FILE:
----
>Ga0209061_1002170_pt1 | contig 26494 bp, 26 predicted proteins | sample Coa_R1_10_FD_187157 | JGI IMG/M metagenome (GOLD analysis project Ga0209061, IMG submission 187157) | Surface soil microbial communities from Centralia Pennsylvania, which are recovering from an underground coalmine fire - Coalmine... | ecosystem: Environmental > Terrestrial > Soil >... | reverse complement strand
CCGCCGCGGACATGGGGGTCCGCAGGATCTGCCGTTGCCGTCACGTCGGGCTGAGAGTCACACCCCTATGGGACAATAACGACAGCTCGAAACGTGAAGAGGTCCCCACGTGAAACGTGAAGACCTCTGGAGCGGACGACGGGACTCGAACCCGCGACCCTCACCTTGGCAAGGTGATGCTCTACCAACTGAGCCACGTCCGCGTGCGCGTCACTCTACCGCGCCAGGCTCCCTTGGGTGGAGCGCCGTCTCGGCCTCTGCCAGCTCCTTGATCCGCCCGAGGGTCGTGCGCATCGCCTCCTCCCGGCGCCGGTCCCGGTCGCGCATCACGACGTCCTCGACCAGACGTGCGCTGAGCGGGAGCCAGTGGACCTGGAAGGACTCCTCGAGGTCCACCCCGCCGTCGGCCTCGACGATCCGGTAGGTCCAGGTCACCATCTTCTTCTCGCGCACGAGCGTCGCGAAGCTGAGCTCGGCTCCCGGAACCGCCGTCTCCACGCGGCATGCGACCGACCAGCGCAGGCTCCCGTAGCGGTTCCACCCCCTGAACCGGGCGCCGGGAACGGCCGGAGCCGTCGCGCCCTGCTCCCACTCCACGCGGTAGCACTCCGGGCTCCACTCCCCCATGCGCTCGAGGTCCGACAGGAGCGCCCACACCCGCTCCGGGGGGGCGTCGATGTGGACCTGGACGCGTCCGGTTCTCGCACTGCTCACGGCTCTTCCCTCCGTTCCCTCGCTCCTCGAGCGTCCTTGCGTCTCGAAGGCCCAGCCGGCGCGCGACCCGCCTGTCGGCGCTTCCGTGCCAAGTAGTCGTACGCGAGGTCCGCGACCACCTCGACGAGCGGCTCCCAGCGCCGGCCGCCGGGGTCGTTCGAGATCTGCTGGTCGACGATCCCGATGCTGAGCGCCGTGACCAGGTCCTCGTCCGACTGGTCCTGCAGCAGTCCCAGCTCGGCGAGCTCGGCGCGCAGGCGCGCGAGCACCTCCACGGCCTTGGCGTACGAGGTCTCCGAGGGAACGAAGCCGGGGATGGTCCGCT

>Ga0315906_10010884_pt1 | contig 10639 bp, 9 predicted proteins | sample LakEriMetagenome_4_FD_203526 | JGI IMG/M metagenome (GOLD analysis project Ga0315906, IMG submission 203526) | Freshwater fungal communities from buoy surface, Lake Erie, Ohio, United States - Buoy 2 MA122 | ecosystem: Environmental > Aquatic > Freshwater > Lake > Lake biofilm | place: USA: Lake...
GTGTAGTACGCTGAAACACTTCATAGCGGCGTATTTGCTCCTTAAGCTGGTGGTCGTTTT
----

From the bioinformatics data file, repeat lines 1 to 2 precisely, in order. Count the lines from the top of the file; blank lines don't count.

>Ga0209061_1002170_pt1 | contig 26494 bp, 26 predicted proteins | sample Coa_R1_10_FD_187157 | JGI IMG/M metagenome (GOLD analysis project Ga0209061, IMG submission 187157) | Surface soil microbial communities from Centralia Pennsylvania, which are recovering from an underground coalmine fire - Coalmine... | ecosystem: Environmental > Terrestrial > Soil >... | reverse complement strand
CCGCCGCGGACATGGGGGTCCGCAGGATCTGCCGTTGCCGTCACGTCGGGCTGAGAGTCACACCCCTATGGGACAATAACGACAGCTCGAAACGTGAAGAGGTCCCCACGTGAAACGTGAAGACCTCTGGAGCGGACGACGGGACTCGAACCCGCGACCCTCACCTTGGCAAGGTGATGCTCTACCAACTGAGCCACGTCCGCGTGCGCGTCACTCTACCGCGCCAGGCTCCCTTGGGTGGAGCGCCGTCTCGGCCTCTGCCAGCTCCTTGATCCGCCCGAGGGTCGTGCGCATCGCCTCCTCCCGGCGCCGGTCCCGGTCGCGCATCACGACGTCCTCGACCAGACGTGCGCTGAGCGGGAGCCAGTGGACCTGGAAGGACTCCTCGAGGTCCACCCCGCCGTCGGCCTCGACGATCCGGTAGGTCCAGGTCACCATCTTCTTCTCGCGCACGAGCGTCGCGAAGCTGAGCTCGGCTCCCGGAACCGCCGTCTCCACGCGGCATGCGACCGACCAGCGCAGGCTCCCGTAGCGGTTCCACCCCCTGAACCGGGCGCCGGGAACGGCCGGAGCCGTCGCGCCCTGCTCCCACTCCACGCGGTAGCACTCCGGGCTCCACTCCCCCATGCGCTCGAGGTCCGACAGGAGCGCCCACACCCGCTCCGGGGGGGCGTCGATGTGGACCTGGACGCGTCCGGTTCTCGCACTGCTCACGGCTCTTCCCTCCGTTCCCTCGCTCCTCGAGCGTCCTTGCGTCTCGAAGGCCCAGCCGGCGCGCGACCCGCCTGTCGGCGCTTCCGTGCCAAGTAGTCGTACGCGAGGTCCGCGACCACCTCGACGAGCGGCTCCCAGCGCCGGCCGCCGGGGTCGTTCGAGATCTGCTGGTCGACGATCCCGATGCTGAGCGCCGTGACCAGGTCCTCGTCCGACTGGTCCTGCAGCAGTCCCAGCTCGGCGAGCTCGGCGCGCAGGCGCGCGAGCACCTCCACGGCCTTGGCGTACGAGGTCTCCGAGGGAACGAAGCCGGGGATGGTCCGCT